Breaking News Emails
After protests, millions of comments and support from President Obama, open-Internet activists scored a major victory on Thursday when the Federal Communications Commission approved net neutrality rules.
FCC Chairman Tom Wheeler called it a "red-letter day for Internet freedom" as the regulatory agency voted 3-2 to treat broadband providers as "common carriers" under Title II of the Telecommunications Act. That means that cable and Internet providers will be treated more like public utilities — think power and gas companies — than Internet firms like Google or Facebook.
"A year ago, nobody thought these Title II net neutrality rules were a remote possibility," Evan Greer, campaign director for Fight for the Future, an open Internet advocacy group, told NBC News. "I even sat across from an FCC commissioner who told me outright that it was never going to happen in this political environment."
It did happen. Opponents of the rules say it gives the FCC too much power, while net neutrality supporters claim it's necessary to stop broadband providers like Verizon and Comcast from favoring certain sources of Internet traffic, especially those that pay more for faster speeds. (Comcast is the parent company of NBCUniversal and NBC News.)
It's a wonky, technical debate that wasn't on most people's radar a few years ago. So how did that change?
How net neutrality gained steam
When "Last Week Tonight" with John Oliver aired on June 1, 2014, the prospects for net neutrality looked dim. Verizon had notched a major legal victory and the FCC was approving a plan to consider letting broadband providers charge Web companies for priority service or "fast lanes," as open-Internet advocates framed it.
The term "net neutrality" was coined back in 2003 by Columbia law professor Tim Wu. A year before, the FCC had classified broadband providers as "information services." The commission's logic was that the providers not only transmitted data — like a utility — but also processed data by providing email addresses and other Web services.
In 2010, the FCC passed net neutrality rules that weren't as broad as activists would have liked, but that still limited broadband providers' ability to block and favor certain kinds of traffic. The next year, Verizon sued the FCC, saying it didn't have to the authority to regulate information services like that. A federal appeals court agreed and ruled in favor of Verizon in January 2014.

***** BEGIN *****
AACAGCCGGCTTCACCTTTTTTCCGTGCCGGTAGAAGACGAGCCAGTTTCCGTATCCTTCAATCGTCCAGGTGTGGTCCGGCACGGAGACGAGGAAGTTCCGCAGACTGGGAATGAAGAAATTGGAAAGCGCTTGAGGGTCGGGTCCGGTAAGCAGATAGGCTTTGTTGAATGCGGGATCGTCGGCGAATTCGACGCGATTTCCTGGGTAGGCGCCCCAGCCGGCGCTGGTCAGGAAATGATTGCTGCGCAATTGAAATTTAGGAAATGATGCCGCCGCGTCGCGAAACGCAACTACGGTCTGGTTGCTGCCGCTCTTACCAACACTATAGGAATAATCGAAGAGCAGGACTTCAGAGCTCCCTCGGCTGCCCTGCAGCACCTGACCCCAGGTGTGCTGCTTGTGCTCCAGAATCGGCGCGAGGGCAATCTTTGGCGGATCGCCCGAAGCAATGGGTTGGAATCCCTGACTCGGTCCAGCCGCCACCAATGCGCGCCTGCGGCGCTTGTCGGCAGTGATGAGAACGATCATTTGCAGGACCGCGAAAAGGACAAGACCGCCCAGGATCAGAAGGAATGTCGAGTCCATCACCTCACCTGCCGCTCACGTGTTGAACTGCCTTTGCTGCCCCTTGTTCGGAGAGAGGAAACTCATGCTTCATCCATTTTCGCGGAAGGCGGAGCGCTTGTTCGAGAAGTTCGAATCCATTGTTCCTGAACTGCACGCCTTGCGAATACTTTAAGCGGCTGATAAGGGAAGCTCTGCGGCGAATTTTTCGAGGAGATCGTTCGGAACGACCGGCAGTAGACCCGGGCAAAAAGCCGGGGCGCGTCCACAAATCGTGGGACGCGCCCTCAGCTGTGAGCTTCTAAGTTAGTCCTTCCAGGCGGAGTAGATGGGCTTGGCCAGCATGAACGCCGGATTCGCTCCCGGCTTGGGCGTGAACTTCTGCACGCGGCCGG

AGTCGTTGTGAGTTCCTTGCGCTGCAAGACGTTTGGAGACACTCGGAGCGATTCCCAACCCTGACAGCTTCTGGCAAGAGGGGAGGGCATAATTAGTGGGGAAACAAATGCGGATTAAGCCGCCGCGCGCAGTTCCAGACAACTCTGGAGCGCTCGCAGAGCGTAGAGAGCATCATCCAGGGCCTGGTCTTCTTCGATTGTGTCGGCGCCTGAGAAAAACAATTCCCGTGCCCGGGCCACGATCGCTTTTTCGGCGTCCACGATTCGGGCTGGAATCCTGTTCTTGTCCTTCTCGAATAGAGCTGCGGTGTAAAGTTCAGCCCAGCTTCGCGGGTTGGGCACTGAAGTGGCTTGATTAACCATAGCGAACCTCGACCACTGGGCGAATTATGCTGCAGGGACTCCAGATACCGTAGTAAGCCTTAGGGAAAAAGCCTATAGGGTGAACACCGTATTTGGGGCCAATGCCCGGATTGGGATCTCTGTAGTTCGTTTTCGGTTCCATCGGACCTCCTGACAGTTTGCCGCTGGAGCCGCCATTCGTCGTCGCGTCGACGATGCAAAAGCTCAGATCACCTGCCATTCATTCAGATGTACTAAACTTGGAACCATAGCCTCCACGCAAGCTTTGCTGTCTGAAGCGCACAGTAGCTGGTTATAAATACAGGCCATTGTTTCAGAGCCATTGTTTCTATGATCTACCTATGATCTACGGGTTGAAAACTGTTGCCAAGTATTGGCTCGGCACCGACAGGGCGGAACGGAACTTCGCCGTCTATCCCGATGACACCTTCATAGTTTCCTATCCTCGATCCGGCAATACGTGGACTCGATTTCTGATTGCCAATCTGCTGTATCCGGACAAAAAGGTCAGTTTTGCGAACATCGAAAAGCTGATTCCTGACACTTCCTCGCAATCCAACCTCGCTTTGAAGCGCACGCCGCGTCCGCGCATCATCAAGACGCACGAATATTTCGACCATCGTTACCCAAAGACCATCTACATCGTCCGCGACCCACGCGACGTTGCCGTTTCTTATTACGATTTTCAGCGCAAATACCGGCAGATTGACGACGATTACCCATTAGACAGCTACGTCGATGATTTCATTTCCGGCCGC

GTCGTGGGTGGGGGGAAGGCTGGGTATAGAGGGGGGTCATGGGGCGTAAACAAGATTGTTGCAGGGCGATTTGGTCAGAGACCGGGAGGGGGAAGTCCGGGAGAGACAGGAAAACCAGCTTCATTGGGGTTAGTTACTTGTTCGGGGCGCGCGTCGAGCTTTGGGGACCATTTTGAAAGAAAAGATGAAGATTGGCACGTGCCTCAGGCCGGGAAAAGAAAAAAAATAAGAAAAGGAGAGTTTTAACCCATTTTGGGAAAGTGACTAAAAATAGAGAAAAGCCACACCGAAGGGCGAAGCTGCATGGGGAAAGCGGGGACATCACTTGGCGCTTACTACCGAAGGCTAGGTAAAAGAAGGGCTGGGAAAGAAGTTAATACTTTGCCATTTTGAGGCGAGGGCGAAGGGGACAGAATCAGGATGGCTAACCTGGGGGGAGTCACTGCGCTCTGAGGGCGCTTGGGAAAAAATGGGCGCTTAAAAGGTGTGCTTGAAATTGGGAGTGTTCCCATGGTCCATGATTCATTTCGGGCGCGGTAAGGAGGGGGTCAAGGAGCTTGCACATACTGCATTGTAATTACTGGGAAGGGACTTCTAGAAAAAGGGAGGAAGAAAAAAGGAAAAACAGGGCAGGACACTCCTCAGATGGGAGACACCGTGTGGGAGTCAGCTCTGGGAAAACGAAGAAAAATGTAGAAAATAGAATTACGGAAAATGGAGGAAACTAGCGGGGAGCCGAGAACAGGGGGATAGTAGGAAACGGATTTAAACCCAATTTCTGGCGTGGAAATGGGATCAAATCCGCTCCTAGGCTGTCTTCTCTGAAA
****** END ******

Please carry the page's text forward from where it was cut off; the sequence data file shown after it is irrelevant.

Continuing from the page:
That is when momentum began to seriously build for net neutrality. Before, it was mostly Internet activists who were raising a fuss.
"A lot of companies were afraid of speaking out," Marvin Ammori, a tech laywer who has represented companies like Google and Tumblr, told NBC News.
"They thought there would never be net neutrality," he said. "They thought there would be retaliation and they would never end up in the fast lane."
Lawmakers in Washington, he said, didn't want to push for net neutrality rules without the backing of Web companies. When the FCC considered allowing "fast lanes," many of those companies decided to openly advocate for net neutrality laws. Etsy, an online marketplace where crafters sell their wares, was one of them.
"That was something that really concerned us," Althea Erickson, Etsy's policy director, told NBC News about the FCC proposal. "It was a no-brainer for us to get involved."
Around the same time Etsy spoke out for net neutrality, Netflix CEO Reed Hastings urged politicians to take on the cause. Fight for the Future gained press attention for a protest called "Occupy the FCC" outside of the agency's headquarters.
Then came John Oliver's video, which went viral on YouTube. It currently has more than 8 million views. When the FCC opened its proposal up to public comment, more than 4 million people responded. In November, President Obama pushed Wheeler to adopt net neutrality rules, which increased pressure on the FCC to act. (Wheeler was appointed by Obama as FCC chairman in 2013.)
"This was organized by activists, a ragtag group of young people hunched over their laptops, working all over the country."
Activists stressed that they had been rallying people around the cause of net neutrality long before Oliver and Obama brought it to the broader public's attention.
"We knew this issue inside and out," Ammori said. "When people said 'John Oliver is wrong about X,' we could say 'no,' and tell them why."
Greer said a campaign organized by his group, Fight for the Future, was responsible for spurring 770,000 comments to the FCC in a single day. He hopes that the FCC's decision is seen not as the White House's work, but the result of grassroots activity.
"This was organized by activists, a ragtag group of young people hunched over their laptops, working all over the country," he said. "This is a victory that belongs to the people, not Netflix, not the FCC, not President Obama."
Not everyone agrees. Barry Keating, a finance professor at the University of Notre Dame, simply sees the financial interests of Web companies beating out those of broadband providers, creating a "price-fixing arrangement" that will stifle innovation.
"I think the reason that it's so popular at the grassroots level is because of the word 'neutrality,' which equates to the word 'equality' to some people," Keating told NBC News. "Everyone will be treated the same, but that just means everyone will be treated poorly."
Opponents of net neutrality still have hope. Congress could pass legislation undercutting the FCC vote and broadband companies can still file lawsuits.
For now, however, net neutrality advocates are feeling pretty good.
"Our job was to take a term like net neutrality, which a year ago was pretty obscure, and make it something that everyone in the country was talking about," Greer said. "This is a huge, unprecedented victory."